Crisis, what crisis?
One of my favourite documentaries of all time is Errol Morris’s masterful portrait of Robert McNamara, JFK and Lyndon Johnson’s defence secretary during the Vietnam War. The film is essentially McNamara speaking – with extraordinary clarity intelligence and insight – about the 11 lessons he has learned in life.
The title of the film is The Fog of War. And here is McNamara’s explanation for it:
“There’s a wonderful phrase: ‘the fog of war.’ What ‘the fog of war’ means is: war is so complex it’s beyond the ability of the human mind to comprehend all the variables. Our judgment, our understanding, are not adequate. And we kill people unnecessarily.”
In an extraordinary development, we woke up today to find that in the early hours of the morning, the Taoiseach Brian Cowen, the Finance Minster Brian Lenihan had hammered out a scheme with the six indigenous Irish banks that would guarantee their deposits and debt to the tune of €400 billion.
It was a bold move and certainly took everybody by surprise. In retrospect, it should not have. Bank shares – especially for Anglo Irish and Irish Life and Permanent – had plummeted yesterday.
On Drivetime this evening Defence Minister Willie O’Dea described the situation as “an imminent clear and present danger” to the Irish financial system.
Unless action had been taken, at least one Irish financial solution would have crashed.
The fix that the Government came up with is unusual to the point of being unique. Yesterday, when a series of banks across Europe ran out of liquidity because of the credit cruch, governments in Britain, Holland, Germany, Belgium, Luxembourg and Iceland nationalised them.
Instead, what Cowen and Lenihan decided on was a radically different course of action. They used the ‘good standing’ of the Irish state to guarantee all deposits and almost all debt. If the worst were to happen, the cost to the taxpayer would be calamitous. Yet, Cowen went to great lengths in the Dáil to point out that the scheme backs up the bank’s asset and does not involve any expenditure.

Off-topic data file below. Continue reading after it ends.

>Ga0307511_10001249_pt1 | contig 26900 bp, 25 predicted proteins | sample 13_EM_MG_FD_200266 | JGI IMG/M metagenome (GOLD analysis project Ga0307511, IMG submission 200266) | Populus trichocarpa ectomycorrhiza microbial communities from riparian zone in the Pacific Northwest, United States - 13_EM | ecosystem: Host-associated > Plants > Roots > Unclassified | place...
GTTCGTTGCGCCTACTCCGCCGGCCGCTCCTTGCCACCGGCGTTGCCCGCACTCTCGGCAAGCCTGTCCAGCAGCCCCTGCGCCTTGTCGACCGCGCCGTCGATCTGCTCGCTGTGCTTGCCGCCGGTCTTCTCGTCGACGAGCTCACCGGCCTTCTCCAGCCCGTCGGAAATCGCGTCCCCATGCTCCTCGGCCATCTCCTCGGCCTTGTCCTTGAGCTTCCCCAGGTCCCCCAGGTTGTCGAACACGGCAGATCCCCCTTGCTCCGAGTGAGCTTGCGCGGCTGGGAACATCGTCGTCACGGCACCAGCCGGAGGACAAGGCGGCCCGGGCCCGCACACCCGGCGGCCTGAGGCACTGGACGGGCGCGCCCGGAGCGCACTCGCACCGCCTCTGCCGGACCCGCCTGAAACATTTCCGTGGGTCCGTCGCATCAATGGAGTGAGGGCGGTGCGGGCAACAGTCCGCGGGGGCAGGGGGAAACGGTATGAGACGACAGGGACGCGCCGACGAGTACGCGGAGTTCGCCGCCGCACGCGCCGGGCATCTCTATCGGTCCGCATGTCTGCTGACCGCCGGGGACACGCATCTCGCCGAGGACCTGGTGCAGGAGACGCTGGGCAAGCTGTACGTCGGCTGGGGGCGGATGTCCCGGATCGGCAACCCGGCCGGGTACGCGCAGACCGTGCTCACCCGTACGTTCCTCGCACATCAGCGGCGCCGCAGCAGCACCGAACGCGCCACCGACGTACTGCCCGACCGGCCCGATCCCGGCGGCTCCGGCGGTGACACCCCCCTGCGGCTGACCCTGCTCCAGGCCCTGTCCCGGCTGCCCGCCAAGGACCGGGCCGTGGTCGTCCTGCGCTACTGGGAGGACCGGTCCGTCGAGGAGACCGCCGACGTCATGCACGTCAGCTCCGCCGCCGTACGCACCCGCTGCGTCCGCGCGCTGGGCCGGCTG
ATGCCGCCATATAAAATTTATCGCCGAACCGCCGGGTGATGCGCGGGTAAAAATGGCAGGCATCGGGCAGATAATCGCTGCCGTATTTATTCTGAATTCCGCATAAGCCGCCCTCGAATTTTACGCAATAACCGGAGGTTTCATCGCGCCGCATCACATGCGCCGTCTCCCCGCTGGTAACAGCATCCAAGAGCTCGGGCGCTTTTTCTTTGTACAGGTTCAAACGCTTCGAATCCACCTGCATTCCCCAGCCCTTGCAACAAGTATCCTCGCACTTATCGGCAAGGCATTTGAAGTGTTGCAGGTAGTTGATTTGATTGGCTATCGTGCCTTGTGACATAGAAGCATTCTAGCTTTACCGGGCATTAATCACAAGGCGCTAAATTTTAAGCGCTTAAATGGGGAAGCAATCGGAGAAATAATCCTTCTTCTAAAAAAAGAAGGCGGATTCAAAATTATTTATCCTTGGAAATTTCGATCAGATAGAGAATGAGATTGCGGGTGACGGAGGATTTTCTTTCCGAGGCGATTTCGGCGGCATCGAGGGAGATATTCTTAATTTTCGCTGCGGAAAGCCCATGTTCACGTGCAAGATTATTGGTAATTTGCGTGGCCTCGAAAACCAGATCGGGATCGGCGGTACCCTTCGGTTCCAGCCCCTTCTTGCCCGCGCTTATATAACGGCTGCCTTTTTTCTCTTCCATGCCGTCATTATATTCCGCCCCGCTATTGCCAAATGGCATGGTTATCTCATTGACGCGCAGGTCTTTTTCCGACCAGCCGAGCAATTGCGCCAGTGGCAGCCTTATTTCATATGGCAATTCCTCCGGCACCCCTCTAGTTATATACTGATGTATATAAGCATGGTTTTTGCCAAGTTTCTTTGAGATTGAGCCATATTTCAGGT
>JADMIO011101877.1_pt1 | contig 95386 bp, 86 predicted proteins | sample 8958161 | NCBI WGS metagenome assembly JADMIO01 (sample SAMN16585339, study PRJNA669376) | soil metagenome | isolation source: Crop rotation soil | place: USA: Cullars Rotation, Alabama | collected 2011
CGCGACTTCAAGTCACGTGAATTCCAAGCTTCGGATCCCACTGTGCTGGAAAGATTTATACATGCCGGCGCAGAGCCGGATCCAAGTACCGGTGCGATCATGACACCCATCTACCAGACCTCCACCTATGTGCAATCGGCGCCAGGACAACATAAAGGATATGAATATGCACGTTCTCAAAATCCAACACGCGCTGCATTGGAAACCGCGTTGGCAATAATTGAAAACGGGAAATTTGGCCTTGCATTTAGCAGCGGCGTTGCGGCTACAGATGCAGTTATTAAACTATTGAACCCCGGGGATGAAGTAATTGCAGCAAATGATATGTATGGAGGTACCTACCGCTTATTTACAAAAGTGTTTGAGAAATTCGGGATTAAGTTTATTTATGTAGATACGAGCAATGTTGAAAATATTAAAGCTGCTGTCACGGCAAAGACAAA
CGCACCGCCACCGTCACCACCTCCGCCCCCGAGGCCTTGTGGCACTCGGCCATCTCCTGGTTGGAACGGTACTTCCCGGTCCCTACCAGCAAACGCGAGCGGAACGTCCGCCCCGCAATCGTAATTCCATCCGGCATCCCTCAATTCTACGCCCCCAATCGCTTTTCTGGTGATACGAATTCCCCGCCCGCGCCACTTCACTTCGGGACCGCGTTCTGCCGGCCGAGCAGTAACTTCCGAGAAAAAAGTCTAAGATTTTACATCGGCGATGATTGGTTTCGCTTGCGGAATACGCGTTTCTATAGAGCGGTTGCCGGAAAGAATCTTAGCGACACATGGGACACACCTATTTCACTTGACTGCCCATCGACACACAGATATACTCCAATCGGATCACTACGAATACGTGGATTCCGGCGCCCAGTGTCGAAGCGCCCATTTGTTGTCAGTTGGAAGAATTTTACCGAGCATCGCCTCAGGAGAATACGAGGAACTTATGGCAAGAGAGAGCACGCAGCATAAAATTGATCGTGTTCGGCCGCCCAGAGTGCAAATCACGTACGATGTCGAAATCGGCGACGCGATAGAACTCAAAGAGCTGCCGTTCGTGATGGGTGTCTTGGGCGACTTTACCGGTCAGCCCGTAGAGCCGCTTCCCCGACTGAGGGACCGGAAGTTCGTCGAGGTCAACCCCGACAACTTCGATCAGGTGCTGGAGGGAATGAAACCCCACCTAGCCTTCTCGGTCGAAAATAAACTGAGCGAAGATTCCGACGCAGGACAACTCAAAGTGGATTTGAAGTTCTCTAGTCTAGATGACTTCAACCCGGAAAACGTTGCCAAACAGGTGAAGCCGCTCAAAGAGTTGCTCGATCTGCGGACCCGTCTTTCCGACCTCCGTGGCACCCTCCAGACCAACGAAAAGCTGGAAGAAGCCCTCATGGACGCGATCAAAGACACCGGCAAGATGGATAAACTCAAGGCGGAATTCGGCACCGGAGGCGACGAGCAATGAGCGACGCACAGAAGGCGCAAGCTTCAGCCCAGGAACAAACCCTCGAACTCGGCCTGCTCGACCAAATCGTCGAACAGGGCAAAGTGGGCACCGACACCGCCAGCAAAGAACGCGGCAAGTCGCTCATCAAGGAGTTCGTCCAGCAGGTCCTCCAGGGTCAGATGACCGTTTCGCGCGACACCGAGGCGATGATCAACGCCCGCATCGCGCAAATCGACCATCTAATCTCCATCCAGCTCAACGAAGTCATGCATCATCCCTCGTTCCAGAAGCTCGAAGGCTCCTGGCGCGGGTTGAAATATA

But after a long day of uncertainty, of shifting timetables, and of fluidity, the legislation had not been published by 7pm
It is now almost 7.30pm and the Dáil is due to resume. It’s not known what degree of clarity the financial resolutions bill will bring to the scheme. The opposition expressed concern about the lack of detail and potential gaps – in effect, saying that the banks may have been given a free pass by Cowen and Lenihan.
Kenny’s best quote: “We do not want the gains to be privatised and the losses to be socialised”.
Gilmore’s best passage:
“I can see what’s in it for the banks and what’s in it for the banks’ shareholders.
“I can see what’s in it for the six chief executives who earned €13 million between them last year.
“I can’t see what’s in it for the taxpayer. We are proposing to hand over the deeds of the country to bail out the bank and what are we getting in return.”
Cowen has insisted that the problem was one of liquidity and the scheme will allow banks to get access to funds. He said that the State guarantee was not for free and that a commerical price would be levied on the bank.
Update: 7.3opm. The Bill has just been published. The debate has been adjourned unitl 9pm. Fine Gael and Labour are both complaining bitterly about the ‘chaos and slapstick with the Government having produced nothing over 12 hours after announcing the scheme.
Labour whip Emmet Stagg is complaining that “after four missed deadlines we are going to get a cobbled-together piece of legislation”.
Back to the Fog of War. One of the things that concerned me this week was the admission by the Fed’s Ben Bernanke that there was an arbitrary element to the picking of $700 billion as the size of the package to buy toxic debt from American banks.
Will the Government’s scheme work. Sure, shares rose today. But the reality is that this crisis is so deep and so complex and so unpredicatable that nobody really knows.